For many years, Armenian and certain Russian historians sought to find a “Karabakh” link in Stalin’s arrival from Nalchik in Tiflis in July 1921, but clearly the real goal of this trip was to remove Filipp Makharadze from a position of power in Georgia and to install Budu Mdivani, someone more closely linked with Moscow, in his place. And even in November of the same year, G. Ordzhonikidze raised the question about distancing F. Makharadze not only from Georgia, but from the Caucasus as a whole. On November 2, 1921, he wrote to Lenin and Stalin that “Filipp absolutely must be immediately taken from the Caucasus.”
In the middle of August 1921 in a conversation over the direct line with G. Ordzhonikidze, A. Myasnikov noted that a sufficiently loyal attitude about the Karabakh question had been established in Armenia.  On July 19, 1921, the Presidium of the Central Executive Committee of Azerbaijan discussed the decision of the Caucasus Bureau of the Central Committee of the RKP(b) of July 5 and more generally the results of N. Narimanov’s trip to Tiflis. Concerning the report of N. Narimanov, the following statement was recorded: “Nagorno-Karabakh remains an inalienable part of Soviet Azerbaijan with the right of internal self-administration within the limits of the Soviet Constitution with an oblast Executive Committee at its head.” 
N. Narimanov also made a report on the establishment of the external borders between Azerbaijan and the other republics of the South Caucasus. He reported that Nagorno-Karabakh was to remain an inalienable part of Soviet Azerbaijan within the framework of the Soviet constitution with the right of internal self-administration. Following this meeting of the Central Executive Committee of Azerbaijan, a joint session of the Politburo and Orgburo of the Central Committee of the Azerbaijan Communist Party was held. The session heard A. Karayev’s report about Karabakh and adopted a decision to establish a commission consisting of representatives of the commissars of internal affairs, justice and foreign affairs to work on the preparation of the constitution of the autonomous oblast. 
Starting on the very first days of August, a special campaign was launched in Azerbaijan to explain the July 5 decision of the Caucasus Bureau of the RKP(b). On August 1, 1921, an extraordinary congress of Soviets of the second section of the Shusha district was held in the village of Kendkhurt at which Levon Mirzoyan, the representative of the Sovnarkom was invited to make a presentation. In his speech, Mirzoyan showed that Karabakh from an economic, spiritual and political, as well as from a national point of view, was closely connected with Baku, the center of Azerbaijan. L. Mirzoyan stressed the rightfulness of the decision of the Caucasus Bureau of the Central Committee of the RKP(b) concerning the establishment in the mountainous part of Karabakh of a special administrative unit immediately subordinate to Baku.  He promised that once there was an autonomy, all problems would be resolved. Following his return from this trip, L. Mirzoyan wrote a detailed report, in which he particularly pointed out that his deep conviction was that the Karabakh question had been created and continued to be sustained by party and Soviet leading workers, on one hand, and by nationalistically inclined members of the Armenian intelligentsia, on the other.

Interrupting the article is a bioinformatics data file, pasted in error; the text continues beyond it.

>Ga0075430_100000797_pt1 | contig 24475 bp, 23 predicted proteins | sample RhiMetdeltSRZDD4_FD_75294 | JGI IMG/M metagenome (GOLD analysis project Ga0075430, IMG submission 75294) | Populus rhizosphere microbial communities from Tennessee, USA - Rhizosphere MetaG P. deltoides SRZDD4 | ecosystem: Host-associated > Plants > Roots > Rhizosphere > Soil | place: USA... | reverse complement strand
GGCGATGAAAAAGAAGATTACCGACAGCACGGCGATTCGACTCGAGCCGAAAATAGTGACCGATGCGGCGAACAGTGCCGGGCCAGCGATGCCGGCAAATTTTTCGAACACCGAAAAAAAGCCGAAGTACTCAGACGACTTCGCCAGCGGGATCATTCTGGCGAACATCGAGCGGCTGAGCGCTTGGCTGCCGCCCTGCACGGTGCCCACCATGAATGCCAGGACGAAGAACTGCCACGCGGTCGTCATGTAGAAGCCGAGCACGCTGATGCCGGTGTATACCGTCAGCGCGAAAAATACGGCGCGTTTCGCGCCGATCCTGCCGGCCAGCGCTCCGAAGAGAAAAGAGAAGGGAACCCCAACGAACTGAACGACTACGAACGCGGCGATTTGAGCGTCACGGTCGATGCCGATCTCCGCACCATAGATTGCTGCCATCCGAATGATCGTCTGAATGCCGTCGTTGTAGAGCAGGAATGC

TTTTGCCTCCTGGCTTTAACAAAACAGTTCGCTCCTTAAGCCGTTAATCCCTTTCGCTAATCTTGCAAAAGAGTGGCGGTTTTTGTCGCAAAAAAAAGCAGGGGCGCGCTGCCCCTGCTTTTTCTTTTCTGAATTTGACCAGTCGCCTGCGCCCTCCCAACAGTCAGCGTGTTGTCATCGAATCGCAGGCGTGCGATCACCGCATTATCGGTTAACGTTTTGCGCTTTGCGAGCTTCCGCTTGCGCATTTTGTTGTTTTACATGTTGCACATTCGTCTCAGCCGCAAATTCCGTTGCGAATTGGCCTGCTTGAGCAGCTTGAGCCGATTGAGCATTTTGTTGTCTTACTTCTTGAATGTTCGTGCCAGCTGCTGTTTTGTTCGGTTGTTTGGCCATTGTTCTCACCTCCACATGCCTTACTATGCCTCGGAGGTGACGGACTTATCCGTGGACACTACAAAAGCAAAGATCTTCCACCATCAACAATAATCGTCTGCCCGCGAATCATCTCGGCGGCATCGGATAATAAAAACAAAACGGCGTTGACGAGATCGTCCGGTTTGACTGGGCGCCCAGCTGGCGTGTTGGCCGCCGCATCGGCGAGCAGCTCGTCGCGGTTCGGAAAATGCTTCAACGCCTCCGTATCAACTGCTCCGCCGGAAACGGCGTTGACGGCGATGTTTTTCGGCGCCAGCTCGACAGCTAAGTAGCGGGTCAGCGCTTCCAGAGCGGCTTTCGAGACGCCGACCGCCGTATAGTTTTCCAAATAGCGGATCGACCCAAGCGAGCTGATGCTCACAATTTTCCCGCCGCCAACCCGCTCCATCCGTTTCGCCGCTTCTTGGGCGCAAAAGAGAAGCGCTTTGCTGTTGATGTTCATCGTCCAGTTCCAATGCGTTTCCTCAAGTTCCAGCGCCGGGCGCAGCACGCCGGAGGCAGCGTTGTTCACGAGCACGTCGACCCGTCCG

Following July 5, the nationalistically inclined Armenians that L. Mirzoyan’s report mentioned began to disseminate rumors according to which the Armenians had been resettled from Karabakh to Armenia. These rumors reached even the Caucasus Bureau of the Central Committee of the RKP(b). One additional trend was noted: after the election of S. Kirov as the first secretary of the Central Committee of the KP(b) of Azerbaijan, all those who remained dissatisfied with the July 5 decision of the Caucasus Bureau of the RKP(b) now realized their destructive actions against Azerbaijan through his medium. Yuri Petrovich (Yakov Isakovich) Figatner, the secretary of the Caucasus Bureau of the Central Committee of the RKP(b), for example, wrote to S. Kirov in August 1921 that after the July 5 decision of the Caucasus Bureau of the Central Committee of the RKP(b), supposedly “many Armenian villages from Nagorno-Karabakh began to be resettled in Armenia.” 
Having received this news, S. Kirov immediately sent a query to A. Karayev and L. Mirzoyan who were in Karabakh at that time. Their response testified to just the reverse: not the Armenians, but the Muslims were being resettled from Nagorno-Karabakh to various other places in the first months of the Sovietization of Azerbaijan.